Tuesday, July 30, 2013

Author Interview: Theo Lightfoot and his Tiger and Mouse series

Today's Author Interview is with Theo Lightfoot, author of the Tiger and Mouse series: The Gift of Helping Others and The Pebble of Perseverance.

Theo's Biography: Theodore Lightfoot gains inspiration for his books from his two children, Asher, age 6 and Audrey, age 4, and wife Laura, who is an early childhood educator. After years of telling impromptu stories at his kids' request, Theo is thrilled to create stories to be enjoyed by all. His favorite activities with his kids include going to the zoo and aquarium, baseball games, playing at the park, bike rides, and of course reading books (his kids have pretty much exhausted the selection at the local library.) His son Asher is crazy about animals, which is why animals appear in all Theo's books. His daughter Audrey loves everything girly--from princesses to makeup to frilly dresses--so perhaps there's a princess kid's book in his future. Theo grew up and now resides in the Pacific Northwest where it rains a lot. Luckily, he can write no matter what the weather.

The Gift of Helping Others
The Pebble of Perseverance

My children and I really enjoyed these books. You can read my review and rating on my July 2 post.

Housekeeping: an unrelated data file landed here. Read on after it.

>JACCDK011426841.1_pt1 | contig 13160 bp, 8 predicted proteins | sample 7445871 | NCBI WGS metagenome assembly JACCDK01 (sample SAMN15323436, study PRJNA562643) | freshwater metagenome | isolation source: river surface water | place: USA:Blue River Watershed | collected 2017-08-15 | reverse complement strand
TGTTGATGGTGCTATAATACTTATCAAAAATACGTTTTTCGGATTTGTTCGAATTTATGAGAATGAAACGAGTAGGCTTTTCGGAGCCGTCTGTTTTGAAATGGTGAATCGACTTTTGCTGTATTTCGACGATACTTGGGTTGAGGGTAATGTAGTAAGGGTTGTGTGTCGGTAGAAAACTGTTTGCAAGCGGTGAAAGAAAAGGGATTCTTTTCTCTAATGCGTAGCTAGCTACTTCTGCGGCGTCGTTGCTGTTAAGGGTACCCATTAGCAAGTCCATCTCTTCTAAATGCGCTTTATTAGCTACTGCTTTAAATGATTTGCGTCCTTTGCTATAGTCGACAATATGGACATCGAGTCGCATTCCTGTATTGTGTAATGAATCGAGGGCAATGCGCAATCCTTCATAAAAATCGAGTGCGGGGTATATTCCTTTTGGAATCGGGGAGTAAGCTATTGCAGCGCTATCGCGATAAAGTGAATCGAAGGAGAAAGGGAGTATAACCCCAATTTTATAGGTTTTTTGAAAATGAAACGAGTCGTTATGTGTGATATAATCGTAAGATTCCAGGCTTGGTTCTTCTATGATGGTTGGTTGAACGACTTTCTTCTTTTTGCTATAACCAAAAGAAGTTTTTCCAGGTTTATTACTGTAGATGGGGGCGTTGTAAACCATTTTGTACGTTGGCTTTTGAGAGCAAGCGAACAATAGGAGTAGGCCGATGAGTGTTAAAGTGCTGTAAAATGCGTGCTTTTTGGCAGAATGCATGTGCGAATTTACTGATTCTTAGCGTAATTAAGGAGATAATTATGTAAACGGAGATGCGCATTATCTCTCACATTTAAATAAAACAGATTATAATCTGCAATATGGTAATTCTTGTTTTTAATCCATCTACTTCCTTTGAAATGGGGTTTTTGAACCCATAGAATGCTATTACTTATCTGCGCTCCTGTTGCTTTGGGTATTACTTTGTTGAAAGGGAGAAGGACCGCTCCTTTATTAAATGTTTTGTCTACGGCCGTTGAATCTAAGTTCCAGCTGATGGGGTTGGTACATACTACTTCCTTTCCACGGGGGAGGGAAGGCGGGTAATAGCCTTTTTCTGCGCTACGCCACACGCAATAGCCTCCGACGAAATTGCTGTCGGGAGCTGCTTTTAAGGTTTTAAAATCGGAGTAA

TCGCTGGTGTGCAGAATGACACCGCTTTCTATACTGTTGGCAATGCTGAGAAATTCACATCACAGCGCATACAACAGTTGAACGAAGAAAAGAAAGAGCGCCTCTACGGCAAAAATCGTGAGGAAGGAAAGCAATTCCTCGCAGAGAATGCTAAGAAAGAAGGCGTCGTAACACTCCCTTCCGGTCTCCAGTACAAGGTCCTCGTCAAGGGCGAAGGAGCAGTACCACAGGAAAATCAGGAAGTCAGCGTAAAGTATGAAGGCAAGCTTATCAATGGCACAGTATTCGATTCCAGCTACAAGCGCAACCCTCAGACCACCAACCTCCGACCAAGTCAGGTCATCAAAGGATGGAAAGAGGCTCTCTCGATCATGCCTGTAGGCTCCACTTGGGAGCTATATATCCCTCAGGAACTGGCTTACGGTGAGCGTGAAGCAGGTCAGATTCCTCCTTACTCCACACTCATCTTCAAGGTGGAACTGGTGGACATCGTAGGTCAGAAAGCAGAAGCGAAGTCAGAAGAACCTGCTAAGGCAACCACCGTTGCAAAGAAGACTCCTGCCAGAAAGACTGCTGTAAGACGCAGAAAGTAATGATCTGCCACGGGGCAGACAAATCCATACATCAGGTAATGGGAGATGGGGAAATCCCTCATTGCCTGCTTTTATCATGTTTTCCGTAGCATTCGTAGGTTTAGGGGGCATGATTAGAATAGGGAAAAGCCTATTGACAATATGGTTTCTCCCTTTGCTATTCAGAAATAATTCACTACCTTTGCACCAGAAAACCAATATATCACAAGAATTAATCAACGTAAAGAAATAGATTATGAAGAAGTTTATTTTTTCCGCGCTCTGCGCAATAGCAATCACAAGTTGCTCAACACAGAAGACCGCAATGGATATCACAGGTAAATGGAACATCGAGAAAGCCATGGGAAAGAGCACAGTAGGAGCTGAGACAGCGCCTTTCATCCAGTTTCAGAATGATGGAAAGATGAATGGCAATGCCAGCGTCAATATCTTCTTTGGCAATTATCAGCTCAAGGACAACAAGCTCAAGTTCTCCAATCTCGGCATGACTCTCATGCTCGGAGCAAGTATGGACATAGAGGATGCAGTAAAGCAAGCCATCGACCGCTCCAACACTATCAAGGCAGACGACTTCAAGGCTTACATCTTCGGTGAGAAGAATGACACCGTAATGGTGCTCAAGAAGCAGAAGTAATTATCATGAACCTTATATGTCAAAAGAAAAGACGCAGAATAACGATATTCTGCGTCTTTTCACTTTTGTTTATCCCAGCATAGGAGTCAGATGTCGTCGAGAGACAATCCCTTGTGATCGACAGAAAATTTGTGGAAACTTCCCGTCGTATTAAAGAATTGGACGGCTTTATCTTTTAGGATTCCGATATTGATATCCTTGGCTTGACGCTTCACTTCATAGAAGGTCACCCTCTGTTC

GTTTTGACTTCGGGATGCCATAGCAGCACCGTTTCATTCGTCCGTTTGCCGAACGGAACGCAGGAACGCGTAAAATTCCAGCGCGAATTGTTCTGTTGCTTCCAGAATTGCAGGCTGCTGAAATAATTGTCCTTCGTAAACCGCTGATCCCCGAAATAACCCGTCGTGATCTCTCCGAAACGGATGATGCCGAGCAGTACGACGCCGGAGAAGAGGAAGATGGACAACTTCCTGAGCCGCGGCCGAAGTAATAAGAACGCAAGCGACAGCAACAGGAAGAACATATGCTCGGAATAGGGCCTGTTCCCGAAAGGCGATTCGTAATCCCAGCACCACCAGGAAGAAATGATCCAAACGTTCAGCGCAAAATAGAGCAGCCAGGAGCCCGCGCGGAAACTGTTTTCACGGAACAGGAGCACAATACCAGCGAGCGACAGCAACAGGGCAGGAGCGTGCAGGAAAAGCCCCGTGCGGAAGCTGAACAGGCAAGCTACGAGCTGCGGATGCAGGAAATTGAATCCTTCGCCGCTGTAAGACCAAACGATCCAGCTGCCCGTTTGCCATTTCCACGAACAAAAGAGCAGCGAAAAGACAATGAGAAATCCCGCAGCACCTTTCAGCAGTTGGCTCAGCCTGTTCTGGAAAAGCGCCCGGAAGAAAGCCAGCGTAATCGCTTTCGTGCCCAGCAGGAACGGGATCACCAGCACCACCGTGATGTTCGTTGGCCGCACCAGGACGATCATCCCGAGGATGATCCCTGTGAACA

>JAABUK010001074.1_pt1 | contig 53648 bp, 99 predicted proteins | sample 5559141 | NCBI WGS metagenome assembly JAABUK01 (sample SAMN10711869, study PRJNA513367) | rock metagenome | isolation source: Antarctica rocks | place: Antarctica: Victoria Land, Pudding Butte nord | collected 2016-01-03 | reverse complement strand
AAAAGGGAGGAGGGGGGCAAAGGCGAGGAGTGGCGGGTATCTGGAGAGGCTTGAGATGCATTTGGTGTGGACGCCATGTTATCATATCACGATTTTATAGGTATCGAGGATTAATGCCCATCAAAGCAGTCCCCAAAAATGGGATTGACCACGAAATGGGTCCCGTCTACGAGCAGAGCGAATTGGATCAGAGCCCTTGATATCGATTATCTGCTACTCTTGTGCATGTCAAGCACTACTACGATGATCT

My interview with Theo Lightfoot:

Valerie: Your books are illustrated by Elizabeth and Phillip Armstrong. How did you connect?
Theo: I met my illustrator at my day job. She and her husband co-illustrated the books. The illustrations are watercolor.

Valerie:  What is your favorite thing about being an author?
Theo: Having a finished product you're proud of, that's out there in the world--is one of the most satisfying feelings in life.

Valerie: What is the toughest part of being an author?
Theo: I'm a perfectionist so I'm always thinking, "Oh I should have done this or that in the story or with that line." The other thing is that I design the layout of my books, which is a real drag when you're not a designer and don't have the right tools to do it efficiently.

Valerie: If you could not be author, what would you do/be?
Theo: Well, I've been in bands and playing music since age 15, so probably a rock star.

Valerie: What is your favorite book of all time?
Theo: My Name is Asher Lev by Chaim Potok. It's about an extremely talented young Jewish artist who struggles to reconcile his art and his faith. When I read it, I knew I had to be an author.

Valerie: Which character from any book are you most like?
Theo: The Who in Horton Hears a WhoSmall and insignificant but hopefully can make a difference.